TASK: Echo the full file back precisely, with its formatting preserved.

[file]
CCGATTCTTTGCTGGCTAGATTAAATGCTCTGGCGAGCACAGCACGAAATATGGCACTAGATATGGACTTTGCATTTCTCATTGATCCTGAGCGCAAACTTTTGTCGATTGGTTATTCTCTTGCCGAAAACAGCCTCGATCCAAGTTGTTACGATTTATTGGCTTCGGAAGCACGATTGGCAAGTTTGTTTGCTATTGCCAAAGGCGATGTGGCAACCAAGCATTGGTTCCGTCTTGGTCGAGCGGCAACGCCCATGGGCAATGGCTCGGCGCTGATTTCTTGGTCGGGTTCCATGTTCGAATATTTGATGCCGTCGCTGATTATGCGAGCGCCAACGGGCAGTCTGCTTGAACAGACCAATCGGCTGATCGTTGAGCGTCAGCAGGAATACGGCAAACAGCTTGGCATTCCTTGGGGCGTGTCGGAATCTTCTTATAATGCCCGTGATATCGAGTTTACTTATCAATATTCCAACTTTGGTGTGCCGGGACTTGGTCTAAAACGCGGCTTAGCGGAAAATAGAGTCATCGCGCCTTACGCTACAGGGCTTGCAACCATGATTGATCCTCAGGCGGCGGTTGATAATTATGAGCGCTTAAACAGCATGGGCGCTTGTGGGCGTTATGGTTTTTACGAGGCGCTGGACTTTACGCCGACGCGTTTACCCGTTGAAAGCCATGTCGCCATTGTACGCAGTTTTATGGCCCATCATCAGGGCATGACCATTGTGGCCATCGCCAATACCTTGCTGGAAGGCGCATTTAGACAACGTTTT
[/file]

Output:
CCGATTCTTTGCTGGCTAGATTAAATGCTCTGGCGAGCACAGCACGAAATATGGCACTAGATATGGACTTTGCATTTCTCATTGATCCTGAGCGCAAACTTTTGTCGATTGGTTATTCTCTTGCCGAAAACAGCCTCGATCCAAGTTGTTACGATTTATTGGCTTCGGAAGCACGATTGGCAAGTTTGTTTGCTATTGCCAAAGGCGATGTGGCAACCAAGCATTGGTTCCGTCTTGGTCGAGCGGCAACGCCCATGGGCAATGGCTCGGCGCTGATTTCTTGGTCGGGTTCCATGTTCGAATATTTGATGCCGTCGCTGATTATGCGAGCGCCAACGGGCAGTCTGCTTGAACAGACCAATCGGCTGATCGTTGAGCGTCAGCAGGAATACGGCAAACAGCTTGGCATTCCTTGGGGCGTGTCGGAATCTTCTTATAATGCCCGTGATATCGAGTTTACTTATCAATATTCCAACTTTGGTGTGCCGGGACTTGGTCTAAAACGCGGCTTAGCGGAAAATAGAGTCATCGCGCCTTACGCTACAGGGCTTGCAACCATGATTGATCCTCAGGCGGCGGTTGATAATTATGAGCGCTTAAACAGCATGGGCGCTTGTGGGCGTTATGGTTTTTACGAGGCGCTGGACTTTACGCCGACGCGTTTACCCGTTGAAAGCCATGTCGCCATTGTACGCAGTTTTATGGCCCATCATCAGGGCATGACCATTGTGGCCATCGCCAATACCTTGCTGGAAGGCGCATTTAGACAACGTTTT